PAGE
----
What should happen here: Discussions and interactions, common vocabulary, and understanding should be the most important here.
Format: In groups.
Output: “What do you want to become in X years?” If you are working at the team level, X could be 1 or 2 years. At the organization level, you should use something between 10 and 20 years. Sometimes, people don’t want to think more than 5 years ahead and that is all right.
All the information about this phase is in this post, today, I will address the “how-to”. To do that, I will share the first activity with you for this phase. If you want to know more about this performance appraisal makeover process, please visit this link.
Enjoy the activity
3D Modeling with Lego Serious Play
Introduction and More…
The LEGO® SERIOUS PLAY® Methodology is an innovative, experimental process designed to enhance innovation and business performance. To run this activity, I strongly recommend an external facilitator. Keep in mind that you really should to do this with the help of a facilitator, if you disregard this advice; it will be your choice for what you get for results.
In this activity you will have two parts: “the warm-up” and “the core activity” itself. In the warm-up, you will allow time for people to familiarize themselves with the tool (in this case the LEGO bricks). At the end of the warm-up activity, you can start to work on your challenge. I will explain to you both parts of this activity, but if you are curious about LEGO Serious Play Methodology, please visit this link. You will find a lot of information there. Some of the links are in my blog, but you also have external links to helpful information and different points of view.
For the warm-up activity you need to be sure that everyone has the same kit. You could check specific LSP kits here. The exploration bag is great for any warm-up activity.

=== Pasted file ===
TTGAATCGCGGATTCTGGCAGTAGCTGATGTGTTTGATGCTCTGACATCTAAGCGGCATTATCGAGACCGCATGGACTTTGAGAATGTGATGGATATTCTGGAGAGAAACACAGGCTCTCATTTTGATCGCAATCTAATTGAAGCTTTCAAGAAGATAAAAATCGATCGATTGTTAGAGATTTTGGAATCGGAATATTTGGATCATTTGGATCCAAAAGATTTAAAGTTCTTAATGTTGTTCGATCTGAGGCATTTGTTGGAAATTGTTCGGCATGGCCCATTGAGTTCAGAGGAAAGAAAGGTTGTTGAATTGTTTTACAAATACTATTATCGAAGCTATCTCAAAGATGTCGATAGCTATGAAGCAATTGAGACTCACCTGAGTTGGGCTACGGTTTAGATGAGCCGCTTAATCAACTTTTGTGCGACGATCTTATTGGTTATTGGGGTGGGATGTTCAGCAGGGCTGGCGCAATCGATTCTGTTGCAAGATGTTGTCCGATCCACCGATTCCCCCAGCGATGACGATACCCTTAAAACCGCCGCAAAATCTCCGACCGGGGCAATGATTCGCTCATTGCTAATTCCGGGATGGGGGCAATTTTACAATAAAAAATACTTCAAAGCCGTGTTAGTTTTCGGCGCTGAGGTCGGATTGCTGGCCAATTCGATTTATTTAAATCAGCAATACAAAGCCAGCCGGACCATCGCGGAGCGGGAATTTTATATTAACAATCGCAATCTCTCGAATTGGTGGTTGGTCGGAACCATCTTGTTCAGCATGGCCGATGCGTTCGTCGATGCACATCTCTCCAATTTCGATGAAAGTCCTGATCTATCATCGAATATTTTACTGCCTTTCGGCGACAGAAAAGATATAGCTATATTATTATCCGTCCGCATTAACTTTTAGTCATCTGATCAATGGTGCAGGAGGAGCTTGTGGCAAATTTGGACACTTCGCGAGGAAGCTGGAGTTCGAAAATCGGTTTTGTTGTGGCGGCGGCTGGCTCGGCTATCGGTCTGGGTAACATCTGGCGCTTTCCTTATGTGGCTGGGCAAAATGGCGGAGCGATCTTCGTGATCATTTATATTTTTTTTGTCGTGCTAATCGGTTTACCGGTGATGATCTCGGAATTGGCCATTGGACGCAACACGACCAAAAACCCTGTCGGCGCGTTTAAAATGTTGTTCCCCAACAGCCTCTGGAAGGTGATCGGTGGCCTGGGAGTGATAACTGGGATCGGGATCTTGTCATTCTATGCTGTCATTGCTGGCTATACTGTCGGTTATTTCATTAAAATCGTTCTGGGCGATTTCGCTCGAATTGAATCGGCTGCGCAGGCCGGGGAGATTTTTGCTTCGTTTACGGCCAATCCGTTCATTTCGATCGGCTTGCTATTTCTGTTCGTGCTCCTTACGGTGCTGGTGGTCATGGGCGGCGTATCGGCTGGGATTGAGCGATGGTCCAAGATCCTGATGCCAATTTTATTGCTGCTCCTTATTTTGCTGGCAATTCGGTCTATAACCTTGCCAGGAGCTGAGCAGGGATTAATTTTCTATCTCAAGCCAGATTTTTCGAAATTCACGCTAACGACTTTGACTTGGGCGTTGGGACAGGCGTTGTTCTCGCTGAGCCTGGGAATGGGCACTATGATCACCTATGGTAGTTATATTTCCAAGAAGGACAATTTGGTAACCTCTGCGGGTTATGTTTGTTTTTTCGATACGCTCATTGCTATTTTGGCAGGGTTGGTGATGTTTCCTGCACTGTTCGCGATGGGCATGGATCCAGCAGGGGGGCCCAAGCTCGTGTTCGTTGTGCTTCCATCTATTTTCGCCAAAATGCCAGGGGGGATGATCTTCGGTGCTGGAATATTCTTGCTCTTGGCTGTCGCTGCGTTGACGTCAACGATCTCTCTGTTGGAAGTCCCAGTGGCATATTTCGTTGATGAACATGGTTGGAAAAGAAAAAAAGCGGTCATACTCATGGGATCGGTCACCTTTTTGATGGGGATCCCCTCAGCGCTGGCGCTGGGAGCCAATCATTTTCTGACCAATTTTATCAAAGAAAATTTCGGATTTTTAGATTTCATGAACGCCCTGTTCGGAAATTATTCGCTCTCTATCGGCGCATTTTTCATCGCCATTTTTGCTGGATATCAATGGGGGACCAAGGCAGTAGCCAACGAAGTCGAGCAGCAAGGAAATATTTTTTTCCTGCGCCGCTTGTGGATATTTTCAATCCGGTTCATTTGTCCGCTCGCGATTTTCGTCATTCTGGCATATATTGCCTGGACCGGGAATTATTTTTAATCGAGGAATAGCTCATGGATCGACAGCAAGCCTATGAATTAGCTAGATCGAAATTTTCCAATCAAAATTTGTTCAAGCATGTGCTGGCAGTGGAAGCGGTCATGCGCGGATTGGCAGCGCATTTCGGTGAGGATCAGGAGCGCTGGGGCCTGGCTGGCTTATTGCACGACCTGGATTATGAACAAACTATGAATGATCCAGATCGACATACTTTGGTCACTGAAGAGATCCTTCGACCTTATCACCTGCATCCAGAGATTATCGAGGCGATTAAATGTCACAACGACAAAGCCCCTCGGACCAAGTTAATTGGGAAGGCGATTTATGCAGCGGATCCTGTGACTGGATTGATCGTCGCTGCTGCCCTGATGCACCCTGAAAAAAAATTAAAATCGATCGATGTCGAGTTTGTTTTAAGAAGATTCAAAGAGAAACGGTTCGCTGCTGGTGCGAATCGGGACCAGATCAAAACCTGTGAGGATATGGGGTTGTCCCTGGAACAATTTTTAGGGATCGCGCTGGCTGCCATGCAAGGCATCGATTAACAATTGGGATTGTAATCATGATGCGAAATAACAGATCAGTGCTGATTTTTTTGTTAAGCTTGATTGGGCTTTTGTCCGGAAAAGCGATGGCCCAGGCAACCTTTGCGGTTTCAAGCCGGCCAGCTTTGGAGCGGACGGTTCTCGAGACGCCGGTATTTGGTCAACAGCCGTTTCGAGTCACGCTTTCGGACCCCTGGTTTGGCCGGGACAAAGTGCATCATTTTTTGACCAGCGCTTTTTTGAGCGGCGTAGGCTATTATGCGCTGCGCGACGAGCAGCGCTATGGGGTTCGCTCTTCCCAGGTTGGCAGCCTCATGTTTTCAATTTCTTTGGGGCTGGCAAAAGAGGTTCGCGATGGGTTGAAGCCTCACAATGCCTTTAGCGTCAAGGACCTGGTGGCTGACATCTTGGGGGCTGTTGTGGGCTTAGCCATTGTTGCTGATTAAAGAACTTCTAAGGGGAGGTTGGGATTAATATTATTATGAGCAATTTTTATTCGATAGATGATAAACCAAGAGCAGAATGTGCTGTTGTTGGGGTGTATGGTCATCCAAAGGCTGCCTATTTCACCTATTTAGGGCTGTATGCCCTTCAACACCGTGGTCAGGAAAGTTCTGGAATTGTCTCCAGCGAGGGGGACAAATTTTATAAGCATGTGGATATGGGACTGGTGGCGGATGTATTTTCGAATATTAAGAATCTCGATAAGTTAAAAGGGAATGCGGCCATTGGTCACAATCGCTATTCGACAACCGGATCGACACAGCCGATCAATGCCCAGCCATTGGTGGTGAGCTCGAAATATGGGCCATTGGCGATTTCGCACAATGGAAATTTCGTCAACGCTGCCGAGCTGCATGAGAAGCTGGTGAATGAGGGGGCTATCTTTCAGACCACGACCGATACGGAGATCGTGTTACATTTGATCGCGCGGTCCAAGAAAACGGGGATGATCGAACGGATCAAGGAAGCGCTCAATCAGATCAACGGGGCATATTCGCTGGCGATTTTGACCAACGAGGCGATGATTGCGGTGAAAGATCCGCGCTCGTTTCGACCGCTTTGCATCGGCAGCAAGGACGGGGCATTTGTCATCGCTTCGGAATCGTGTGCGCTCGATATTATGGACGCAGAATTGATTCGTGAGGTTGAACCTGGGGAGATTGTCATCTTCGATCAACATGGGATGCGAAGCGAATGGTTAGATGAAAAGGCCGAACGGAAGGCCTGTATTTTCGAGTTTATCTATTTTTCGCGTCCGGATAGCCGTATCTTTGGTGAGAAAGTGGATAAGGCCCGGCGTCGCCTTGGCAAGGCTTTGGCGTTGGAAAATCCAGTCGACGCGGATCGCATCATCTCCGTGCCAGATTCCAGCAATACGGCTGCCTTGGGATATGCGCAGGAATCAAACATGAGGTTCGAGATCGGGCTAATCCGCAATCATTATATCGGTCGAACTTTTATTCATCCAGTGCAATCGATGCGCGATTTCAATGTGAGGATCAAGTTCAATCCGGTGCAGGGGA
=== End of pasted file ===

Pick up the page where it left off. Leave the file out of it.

August 26, 2013 in Serious Play Case Studies
Lego Serious Play for a Job Interview
Today, I want to share with you a fantastic experience helping a Human Resource department with job interviews. In my years of experience I participated in a few job interviews and always had the feeling that I am getting ‘prepared’ answers. With all the information we have in the internet, it is not very difficult to find the answers that any hiring manager is looking for.
I don’t have a very traditional approach when I run interviews. With the time, I tried always to put the interviewee out of the comfort zone with some ‘crazy’ questions to get real answers. Another challenge is evaluating soft skills? There are lots of tests for that but they take time, they are cumbersome for the Human Resource departments to handle and they can also be broken by experienced interviewees.
Hence – I started to discuss about it with the Human Resource team, and I found that people with +10 years of experiences doing interviews had the same concerns. With this in mind I introduced LEGO Serious Play to improve the quality of a job interview to:
- Break the ice very fast in the interview and avoid ‘prepared’ answers
- See some abstract behaviors such as: creativity, issue resolving, innovation, openness, personality, leadership and collaboration
- Replacing the ‘conducting’ by someone with ‘constructing together’ by taking the discussion of the results to the model.